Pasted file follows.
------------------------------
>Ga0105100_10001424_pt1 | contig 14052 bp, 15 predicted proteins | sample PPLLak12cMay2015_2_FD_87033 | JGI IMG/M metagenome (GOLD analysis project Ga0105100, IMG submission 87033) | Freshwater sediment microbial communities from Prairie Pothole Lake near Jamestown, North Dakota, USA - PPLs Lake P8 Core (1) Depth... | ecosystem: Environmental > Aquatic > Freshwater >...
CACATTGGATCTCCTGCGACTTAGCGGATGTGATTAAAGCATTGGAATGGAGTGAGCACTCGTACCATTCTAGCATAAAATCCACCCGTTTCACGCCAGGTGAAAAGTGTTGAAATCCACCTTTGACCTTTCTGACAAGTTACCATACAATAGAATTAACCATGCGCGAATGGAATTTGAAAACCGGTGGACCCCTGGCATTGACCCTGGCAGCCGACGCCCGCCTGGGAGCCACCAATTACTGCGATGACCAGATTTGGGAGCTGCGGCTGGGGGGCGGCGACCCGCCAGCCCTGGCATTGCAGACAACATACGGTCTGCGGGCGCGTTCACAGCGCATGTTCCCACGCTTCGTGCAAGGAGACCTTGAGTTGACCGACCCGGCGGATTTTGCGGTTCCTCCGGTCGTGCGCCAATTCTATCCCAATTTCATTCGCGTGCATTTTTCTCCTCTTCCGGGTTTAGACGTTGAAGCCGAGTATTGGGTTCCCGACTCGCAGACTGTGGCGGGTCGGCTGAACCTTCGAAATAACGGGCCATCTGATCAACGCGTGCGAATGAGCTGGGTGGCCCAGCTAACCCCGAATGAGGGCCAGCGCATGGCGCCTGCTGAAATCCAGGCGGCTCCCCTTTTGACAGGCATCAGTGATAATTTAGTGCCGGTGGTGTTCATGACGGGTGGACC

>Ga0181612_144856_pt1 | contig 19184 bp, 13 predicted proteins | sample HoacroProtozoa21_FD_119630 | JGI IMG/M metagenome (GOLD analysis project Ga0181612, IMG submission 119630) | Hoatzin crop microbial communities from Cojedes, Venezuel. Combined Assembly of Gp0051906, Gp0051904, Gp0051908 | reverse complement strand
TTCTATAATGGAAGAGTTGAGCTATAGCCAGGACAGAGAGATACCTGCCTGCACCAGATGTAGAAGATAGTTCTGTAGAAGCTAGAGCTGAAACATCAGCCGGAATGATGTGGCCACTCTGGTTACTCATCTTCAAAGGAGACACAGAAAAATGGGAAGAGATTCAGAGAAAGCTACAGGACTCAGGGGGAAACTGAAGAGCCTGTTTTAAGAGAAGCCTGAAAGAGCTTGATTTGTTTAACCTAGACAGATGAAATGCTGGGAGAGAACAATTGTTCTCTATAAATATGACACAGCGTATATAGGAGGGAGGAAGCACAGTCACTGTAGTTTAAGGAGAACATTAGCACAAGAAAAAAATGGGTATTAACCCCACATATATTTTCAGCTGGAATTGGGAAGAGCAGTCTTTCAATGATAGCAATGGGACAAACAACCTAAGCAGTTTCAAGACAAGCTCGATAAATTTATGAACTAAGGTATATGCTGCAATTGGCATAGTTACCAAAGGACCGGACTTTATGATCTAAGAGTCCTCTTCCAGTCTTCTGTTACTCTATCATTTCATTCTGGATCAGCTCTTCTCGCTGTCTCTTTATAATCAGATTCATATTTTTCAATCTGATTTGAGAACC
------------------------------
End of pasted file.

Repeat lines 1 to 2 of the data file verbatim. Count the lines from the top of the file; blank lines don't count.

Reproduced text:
>Ga0105100_10001424_pt1 | contig 14052 bp, 15 predicted proteins | sample PPLLak12cMay2015_2_FD_87033 | JGI IMG/M metagenome (GOLD analysis project Ga0105100, IMG submission 87033) | Freshwater sediment microbial communities from Prairie Pothole Lake near Jamestown, North Dakota, USA - PPLs Lake P8 Core (1) Depth... | ecosystem: Environmental > Aquatic > Freshwater >...
CACATTGGATCTCCTGCGACTTAGCGGATGTGATTAAAGCATTGGAATGGAGTGAGCACTCGTACCATTCTAGCATAAAATCCACCCGTTTCACGCCAGGTGAAAAGTGTTGAAATCCACCTTTGACCTTTCTGACAAGTTACCATACAATAGAATTAACCATGCGCGAATGGAATTTGAAAACCGGTGGACCCCTGGCATTGACCCTGGCAGCCGACGCCCGCCTGGGAGCCACCAATTACTGCGATGACCAGATTTGGGAGCTGCGGCTGGGGGGCGGCGACCCGCCAGCCCTGGCATTGCAGACAACATACGGTCTGCGGGCGCGTTCACAGCGCATGTTCCCACGCTTCGTGCAAGGAGACCTTGAGTTGACCGACCCGGCGGATTTTGCGGTTCCTCCGGTCGTGCGCCAATTCTATCCCAATTTCATTCGCGTGCATTTTTCTCCTCTTCCGGGTTTAGACGTTGAAGCCGAGTATTGGGTTCCCGACTCGCAGACTGTGGCGGGTCGGCTGAACCTTCGAAATAACGGGCCATCTGATCAACGCGTGCGAATGAGCTGGGTGGCCCAGCTAACCCCGAATGAGGGCCAGCGCATGGCGCCTGCTGAAATCCAGGCGGCTCCCCTTTTGACAGGCATCAGTGATAATTTAGTGCCGGTGGTGTTCATGACGGGTGGACC